DEAR ABBY: I work in the emergency department of a hospital. Based on our daily observations, my co-workers and I compiled a short list of commonsense guidelines to help the public understand how an emergency department really works.
1. An "emergency" is defined as a life-threatening injury or illness. The average wait in an ER waiting room is 4 1/2 hours. After checking in, you will be seen by a triage nurse to determine the seriousness of your illness or injury. Patients who are considered "critical" will be treated first.
2. Please do not come to the ER with your entire family unless they, too, are sick or injured. People with communicable diseases may be sitting in the lobby, so you could be putting your loved ones at risk.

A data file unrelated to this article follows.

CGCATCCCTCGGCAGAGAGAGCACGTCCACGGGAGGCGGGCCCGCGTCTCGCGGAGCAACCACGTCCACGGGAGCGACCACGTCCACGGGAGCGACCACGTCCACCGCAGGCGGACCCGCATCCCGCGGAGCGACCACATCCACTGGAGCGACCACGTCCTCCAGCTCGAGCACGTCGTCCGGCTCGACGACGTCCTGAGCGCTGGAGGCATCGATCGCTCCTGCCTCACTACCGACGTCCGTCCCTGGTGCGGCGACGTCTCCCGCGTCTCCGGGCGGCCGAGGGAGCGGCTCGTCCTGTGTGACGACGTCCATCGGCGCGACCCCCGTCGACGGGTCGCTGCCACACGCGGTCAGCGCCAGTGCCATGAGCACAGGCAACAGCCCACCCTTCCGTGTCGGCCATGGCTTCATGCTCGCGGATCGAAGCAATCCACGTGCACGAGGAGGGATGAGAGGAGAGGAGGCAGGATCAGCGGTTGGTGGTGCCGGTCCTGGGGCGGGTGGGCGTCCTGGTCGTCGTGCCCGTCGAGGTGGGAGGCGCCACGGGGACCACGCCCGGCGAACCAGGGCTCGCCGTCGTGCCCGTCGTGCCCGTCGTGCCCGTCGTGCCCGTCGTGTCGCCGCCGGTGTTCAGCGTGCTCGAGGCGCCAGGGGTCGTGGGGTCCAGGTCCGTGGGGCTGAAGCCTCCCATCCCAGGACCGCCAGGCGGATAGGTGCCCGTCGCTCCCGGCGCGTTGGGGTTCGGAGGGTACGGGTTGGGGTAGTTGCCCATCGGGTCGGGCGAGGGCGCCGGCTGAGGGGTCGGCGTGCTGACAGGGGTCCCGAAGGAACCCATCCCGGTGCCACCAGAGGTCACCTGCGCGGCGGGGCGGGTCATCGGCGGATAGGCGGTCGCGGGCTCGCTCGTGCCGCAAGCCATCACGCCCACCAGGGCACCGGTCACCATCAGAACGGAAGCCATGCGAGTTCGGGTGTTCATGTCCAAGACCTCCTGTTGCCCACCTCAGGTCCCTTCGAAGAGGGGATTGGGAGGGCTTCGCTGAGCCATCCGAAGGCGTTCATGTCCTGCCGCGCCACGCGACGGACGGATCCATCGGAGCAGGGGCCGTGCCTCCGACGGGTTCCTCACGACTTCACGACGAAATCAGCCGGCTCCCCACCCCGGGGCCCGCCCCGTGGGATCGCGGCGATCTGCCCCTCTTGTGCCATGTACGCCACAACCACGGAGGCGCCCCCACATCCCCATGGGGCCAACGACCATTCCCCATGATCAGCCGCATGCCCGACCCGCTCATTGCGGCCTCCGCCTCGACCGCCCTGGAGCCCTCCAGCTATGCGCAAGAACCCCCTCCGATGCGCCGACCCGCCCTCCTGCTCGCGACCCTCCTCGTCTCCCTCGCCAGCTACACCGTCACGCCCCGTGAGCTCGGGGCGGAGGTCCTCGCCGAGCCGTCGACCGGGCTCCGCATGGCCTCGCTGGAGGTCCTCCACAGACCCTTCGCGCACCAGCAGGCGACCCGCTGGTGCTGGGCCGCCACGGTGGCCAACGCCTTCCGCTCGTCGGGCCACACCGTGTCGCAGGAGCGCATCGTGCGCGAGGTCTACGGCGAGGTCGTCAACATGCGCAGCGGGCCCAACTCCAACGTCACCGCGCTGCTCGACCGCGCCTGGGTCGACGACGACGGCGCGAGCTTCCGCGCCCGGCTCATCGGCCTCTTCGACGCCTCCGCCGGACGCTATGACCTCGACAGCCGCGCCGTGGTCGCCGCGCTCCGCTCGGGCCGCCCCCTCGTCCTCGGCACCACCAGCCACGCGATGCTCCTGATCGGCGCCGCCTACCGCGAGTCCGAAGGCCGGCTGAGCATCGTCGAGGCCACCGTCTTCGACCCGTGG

3. Once inside the examination room, the patient's blood will be taken and tests may be done. Getting test results can take time, especially if the ER is busy -- and no, you cannot eat or drink until those test results are back.
4. The ER discharges patients 24 hours a day, so plan accordingly. The hospital is not responsible for paying for your ride home, and you cannot stay in the exam room waiting for a ride to come for you. We must use the room for the next patient.
5. Above all, remember that our staff is here to help you feel better, not to inconvenience you. You are the patient -- so please be patient. -- ER NURSE IN FLORIDA
DEAR ER NURSE: Your comments are certainly worth space in my column. With so many people out of work and uninsured, I am sure that hospital emergency departments have been swamped with more people seeking help than ever. They need to know what to expect, and your guidelines are helpful. Thank you for sharing them.